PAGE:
Chris Voss spent years negotiating international hostage situations for the FBI. If the terrorists have two hostages, you do not just split the difference, let them kill one, and call it a day. You need to win because lives depend on success. Traditional negotiation books systematically fail to understand how real-life negotiation works, especially when one side games the system (rationally) by being shockingly unreasonable. This is the book I give the CEOs I invest in before they negotiate anything important, especially if the other party is known to be difficult. Bonus: the techniques to tame global terrorists also do a remarkable job negotiating bedtimes with children.

John Gottman has rightfully become a legend in couples therapy as he systematically studied couples who survived decades together to see what they had in common. It turns out a lot. His research also can predict which couples will divorce and why. His methods have the highest clinical efficacy among major couples treatment methods, which is I am adamant that you should strongly prefer Gottman-certified couples counselors. His books are the ones I give friends to read together, both when they start new relationships as well as when they are in trouble, especially if the issue is infidelity or other trust rupture. The communication tools he recommends have applicability far beyond romantic relationships.

The Body Keeps the Score by Bessel van der Kolk

I did work with sexual assault and trauma survivors in college and everything I witnessed is compellingly explained by the decades of subsequent research in this book. Reading it years later was a profound moment, especially the sections on what he calls addiction to trauma. The impact of trauma has a very real physiological basis. Trauma literally rewires the brain and sensory system of survivors. Bessel is a pioneer in the treatment of trauma, the single greatest untreated public health crisis globally. One cannot seriously be a compassionate adult without understanding and being sensitive to the realities of trauma. Many of friends and coworkers are overwhelmingly likely to be survivors (as might you or your partner be). This is required reading by every adult.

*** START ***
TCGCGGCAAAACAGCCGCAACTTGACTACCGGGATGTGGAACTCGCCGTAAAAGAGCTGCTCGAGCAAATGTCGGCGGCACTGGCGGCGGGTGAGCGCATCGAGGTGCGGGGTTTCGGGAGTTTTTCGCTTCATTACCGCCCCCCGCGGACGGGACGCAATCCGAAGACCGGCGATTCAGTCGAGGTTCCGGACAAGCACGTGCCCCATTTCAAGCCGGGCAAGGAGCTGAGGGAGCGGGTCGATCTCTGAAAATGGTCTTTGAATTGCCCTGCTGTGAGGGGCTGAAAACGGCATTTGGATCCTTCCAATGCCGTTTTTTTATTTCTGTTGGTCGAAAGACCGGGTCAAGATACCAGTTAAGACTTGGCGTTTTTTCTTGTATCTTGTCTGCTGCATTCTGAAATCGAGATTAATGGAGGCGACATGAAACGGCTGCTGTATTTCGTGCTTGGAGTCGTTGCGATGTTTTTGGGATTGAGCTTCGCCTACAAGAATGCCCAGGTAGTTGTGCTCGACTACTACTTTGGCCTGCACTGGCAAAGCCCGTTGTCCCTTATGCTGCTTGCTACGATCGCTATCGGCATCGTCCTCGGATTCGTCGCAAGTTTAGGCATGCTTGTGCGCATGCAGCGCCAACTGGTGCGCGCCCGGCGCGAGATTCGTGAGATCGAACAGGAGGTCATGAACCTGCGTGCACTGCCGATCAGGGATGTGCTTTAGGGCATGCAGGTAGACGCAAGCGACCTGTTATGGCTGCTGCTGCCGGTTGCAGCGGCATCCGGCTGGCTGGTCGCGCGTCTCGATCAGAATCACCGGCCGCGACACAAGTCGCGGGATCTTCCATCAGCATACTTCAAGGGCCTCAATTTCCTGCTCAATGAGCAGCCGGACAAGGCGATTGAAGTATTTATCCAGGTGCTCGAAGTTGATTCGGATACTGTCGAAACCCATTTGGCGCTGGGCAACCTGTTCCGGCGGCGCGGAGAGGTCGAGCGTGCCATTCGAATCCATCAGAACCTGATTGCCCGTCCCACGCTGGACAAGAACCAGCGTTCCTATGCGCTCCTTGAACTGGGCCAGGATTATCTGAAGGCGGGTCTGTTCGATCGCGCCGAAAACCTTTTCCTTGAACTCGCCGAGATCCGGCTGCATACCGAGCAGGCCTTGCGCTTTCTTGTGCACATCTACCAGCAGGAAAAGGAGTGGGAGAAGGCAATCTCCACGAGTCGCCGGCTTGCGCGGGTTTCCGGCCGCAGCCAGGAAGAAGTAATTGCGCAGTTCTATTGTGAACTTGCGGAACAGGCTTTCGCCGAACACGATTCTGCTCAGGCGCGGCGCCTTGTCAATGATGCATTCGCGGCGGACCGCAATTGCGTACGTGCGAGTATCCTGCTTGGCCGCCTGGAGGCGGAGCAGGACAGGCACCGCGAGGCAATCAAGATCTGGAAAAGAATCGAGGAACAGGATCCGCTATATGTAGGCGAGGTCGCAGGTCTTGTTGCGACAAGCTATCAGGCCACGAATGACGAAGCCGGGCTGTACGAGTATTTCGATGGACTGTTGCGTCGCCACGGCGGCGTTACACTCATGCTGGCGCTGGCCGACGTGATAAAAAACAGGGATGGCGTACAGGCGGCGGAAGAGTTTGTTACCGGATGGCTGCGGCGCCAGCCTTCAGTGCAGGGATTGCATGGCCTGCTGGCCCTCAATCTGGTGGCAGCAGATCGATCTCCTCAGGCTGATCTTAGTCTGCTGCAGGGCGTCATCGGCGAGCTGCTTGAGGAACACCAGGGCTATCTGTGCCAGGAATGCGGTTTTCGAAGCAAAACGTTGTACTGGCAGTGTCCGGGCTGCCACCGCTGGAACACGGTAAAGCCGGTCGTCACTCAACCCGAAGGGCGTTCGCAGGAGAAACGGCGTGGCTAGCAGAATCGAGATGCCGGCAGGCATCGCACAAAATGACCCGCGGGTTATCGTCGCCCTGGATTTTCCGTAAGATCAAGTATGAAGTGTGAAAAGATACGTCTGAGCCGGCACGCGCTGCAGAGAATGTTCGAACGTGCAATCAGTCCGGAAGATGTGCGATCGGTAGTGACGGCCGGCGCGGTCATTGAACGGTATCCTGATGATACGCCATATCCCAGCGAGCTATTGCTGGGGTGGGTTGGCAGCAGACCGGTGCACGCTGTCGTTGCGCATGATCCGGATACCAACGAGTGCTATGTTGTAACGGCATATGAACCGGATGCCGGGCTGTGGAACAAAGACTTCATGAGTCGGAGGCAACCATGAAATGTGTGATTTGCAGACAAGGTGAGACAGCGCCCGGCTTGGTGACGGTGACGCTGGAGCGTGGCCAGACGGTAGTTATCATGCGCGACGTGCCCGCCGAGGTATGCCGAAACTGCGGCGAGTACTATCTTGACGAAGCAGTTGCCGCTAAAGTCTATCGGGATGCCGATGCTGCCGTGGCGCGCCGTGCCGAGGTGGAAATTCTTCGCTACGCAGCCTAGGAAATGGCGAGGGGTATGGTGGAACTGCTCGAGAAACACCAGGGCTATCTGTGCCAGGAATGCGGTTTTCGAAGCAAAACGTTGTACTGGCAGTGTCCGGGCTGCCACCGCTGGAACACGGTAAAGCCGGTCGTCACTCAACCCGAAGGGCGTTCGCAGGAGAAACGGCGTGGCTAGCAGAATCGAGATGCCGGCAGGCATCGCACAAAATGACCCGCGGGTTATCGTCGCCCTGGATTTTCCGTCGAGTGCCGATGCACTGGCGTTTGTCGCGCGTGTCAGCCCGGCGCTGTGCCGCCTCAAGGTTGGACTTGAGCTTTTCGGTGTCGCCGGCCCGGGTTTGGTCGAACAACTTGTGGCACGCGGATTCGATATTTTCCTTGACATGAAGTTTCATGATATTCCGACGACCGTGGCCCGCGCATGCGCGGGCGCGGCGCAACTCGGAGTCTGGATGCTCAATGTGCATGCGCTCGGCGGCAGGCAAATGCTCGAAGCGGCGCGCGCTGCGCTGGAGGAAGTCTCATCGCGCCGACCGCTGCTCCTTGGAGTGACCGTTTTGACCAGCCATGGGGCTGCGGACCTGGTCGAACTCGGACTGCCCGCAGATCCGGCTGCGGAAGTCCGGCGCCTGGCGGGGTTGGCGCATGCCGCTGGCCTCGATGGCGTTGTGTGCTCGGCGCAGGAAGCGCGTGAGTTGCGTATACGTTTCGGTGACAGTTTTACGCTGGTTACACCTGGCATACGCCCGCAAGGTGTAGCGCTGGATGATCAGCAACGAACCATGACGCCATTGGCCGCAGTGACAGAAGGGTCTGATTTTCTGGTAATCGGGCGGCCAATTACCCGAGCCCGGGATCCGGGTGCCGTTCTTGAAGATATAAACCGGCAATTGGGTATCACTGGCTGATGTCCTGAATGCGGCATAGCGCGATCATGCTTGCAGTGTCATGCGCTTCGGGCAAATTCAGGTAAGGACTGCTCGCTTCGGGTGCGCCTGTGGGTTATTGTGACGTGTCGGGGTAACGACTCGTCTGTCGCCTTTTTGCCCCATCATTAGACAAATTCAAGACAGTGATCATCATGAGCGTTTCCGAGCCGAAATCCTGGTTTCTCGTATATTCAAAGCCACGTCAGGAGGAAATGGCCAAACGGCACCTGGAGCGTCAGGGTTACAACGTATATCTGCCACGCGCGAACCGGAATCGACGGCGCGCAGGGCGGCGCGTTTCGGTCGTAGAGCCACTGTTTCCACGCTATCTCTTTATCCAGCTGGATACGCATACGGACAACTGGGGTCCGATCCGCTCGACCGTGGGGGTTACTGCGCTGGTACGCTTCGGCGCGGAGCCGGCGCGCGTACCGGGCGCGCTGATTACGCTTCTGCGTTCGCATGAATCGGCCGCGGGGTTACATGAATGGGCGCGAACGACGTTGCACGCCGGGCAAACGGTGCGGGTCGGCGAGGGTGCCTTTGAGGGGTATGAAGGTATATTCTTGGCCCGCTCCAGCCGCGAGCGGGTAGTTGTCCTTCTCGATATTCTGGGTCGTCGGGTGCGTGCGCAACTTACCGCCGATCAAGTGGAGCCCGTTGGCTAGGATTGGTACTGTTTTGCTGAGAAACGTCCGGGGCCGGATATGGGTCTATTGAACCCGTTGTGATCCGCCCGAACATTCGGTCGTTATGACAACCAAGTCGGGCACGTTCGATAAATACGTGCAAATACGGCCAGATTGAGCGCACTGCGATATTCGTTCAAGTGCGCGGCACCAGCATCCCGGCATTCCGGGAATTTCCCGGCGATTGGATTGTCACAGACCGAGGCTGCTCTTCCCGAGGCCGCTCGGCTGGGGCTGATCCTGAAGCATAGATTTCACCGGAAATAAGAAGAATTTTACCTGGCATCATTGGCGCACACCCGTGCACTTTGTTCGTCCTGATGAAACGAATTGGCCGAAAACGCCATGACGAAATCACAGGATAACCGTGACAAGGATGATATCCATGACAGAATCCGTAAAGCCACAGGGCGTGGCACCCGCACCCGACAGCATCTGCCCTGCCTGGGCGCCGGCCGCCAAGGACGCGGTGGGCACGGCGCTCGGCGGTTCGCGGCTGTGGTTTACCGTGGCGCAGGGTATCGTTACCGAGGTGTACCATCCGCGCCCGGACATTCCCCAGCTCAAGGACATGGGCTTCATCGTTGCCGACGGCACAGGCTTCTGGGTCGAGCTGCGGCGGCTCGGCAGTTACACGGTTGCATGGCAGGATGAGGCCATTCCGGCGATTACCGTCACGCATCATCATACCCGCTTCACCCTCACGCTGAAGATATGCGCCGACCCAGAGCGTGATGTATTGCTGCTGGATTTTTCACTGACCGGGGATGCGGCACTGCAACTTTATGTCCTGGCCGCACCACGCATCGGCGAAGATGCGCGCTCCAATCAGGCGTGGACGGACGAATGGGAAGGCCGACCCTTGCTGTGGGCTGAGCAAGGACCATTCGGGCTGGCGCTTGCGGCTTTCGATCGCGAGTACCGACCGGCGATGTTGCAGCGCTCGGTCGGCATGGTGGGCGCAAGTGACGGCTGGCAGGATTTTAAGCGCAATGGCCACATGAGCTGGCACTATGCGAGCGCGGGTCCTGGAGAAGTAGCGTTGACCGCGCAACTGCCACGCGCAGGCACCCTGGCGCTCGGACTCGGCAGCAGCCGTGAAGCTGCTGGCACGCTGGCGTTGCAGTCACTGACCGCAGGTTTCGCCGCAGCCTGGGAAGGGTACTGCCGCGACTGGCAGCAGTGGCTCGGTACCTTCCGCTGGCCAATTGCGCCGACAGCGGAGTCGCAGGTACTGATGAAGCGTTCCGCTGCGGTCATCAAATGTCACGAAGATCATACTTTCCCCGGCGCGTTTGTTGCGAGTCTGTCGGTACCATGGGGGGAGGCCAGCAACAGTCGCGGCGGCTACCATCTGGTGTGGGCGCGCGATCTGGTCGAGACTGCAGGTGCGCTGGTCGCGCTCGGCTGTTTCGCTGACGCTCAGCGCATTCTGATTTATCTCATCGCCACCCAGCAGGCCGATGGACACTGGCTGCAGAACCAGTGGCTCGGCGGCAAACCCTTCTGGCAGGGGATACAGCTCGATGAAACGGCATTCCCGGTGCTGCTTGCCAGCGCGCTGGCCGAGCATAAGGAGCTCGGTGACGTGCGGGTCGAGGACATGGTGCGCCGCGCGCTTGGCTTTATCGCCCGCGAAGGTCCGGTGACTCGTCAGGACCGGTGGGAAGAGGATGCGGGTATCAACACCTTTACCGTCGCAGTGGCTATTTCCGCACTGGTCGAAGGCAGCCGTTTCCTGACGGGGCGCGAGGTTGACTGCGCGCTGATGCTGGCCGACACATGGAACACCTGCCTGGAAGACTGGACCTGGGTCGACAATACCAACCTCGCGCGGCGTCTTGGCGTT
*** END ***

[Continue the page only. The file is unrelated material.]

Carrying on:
The Lean Startup by Eric Ries

This is the first book any aspiring entrepreneur or innovator must read. You must then reread it periodically throughout your entrepreneurship journey, as the book will have a different resonance at each stage of your company, especially in times of stress. The Lean Startup created a tectonic shift in how Silicon Valley views the science of building startups. Like many transformative books, it has created venomous backlash, mostly from those who have failed to read it and thrash their own caricatures of what they think the Lean Startup methodology means.

Shortcut Your Startup by the Reum brothers

Successful entrepreneurs should follow fundamentals in building their businesses, but all to many confuse HBO’s Silicon Valley with reality. Shortcut Your Startup is your antidote. One of the reasons why this gem stands out is that it focuses on examples of innovation and entrepreneurship in non-technical fields and non-Silicon Valley-style startups, proving that high growth enterprises span the world of business. Learn how to spot your unfair advantage, how to “hang around the rim,” how to listen to customers, how to build a team, how to scale responsibly with leverage, and how to focus on data and financial fundamentals. Just good common sense and fundamentals here.

I have given this book to so many CEOs. I even once sent a box with dozen copies to a company in Indonesia to help them reframe their marketing and sales strategy. The book is part about the power law that encompasses all of nature and science — where 20% constitute 80% of the value of everything (pseudoscience) — part application of power the law to sales and marketing (absolute genius). Want to work half as hard, make more, and have customers chase you? Learn how to prime sales, focus on the highest value customers, test sales strategies, see what is hidden in plain sight, and “rack the shotgun.” 

The Startup Way by Eric Ries

Yes, Eric Ries appears again. The Startup Way tells of lessons learned applying Lean Startup principles in behemoth, traditional corporate environments, like GE. Can one really apply Lean software-inspired methodology to multi-million dollar turbines? (Yes!) I actually like this book better than The Lean Startup and describe them as The Godfather Part I and Part II, one long movie broken up as sequels. Your Lean education is incomplete without this book. Fun fact: Eric reads the audiobooks so wonderfully, download both for your next long drive.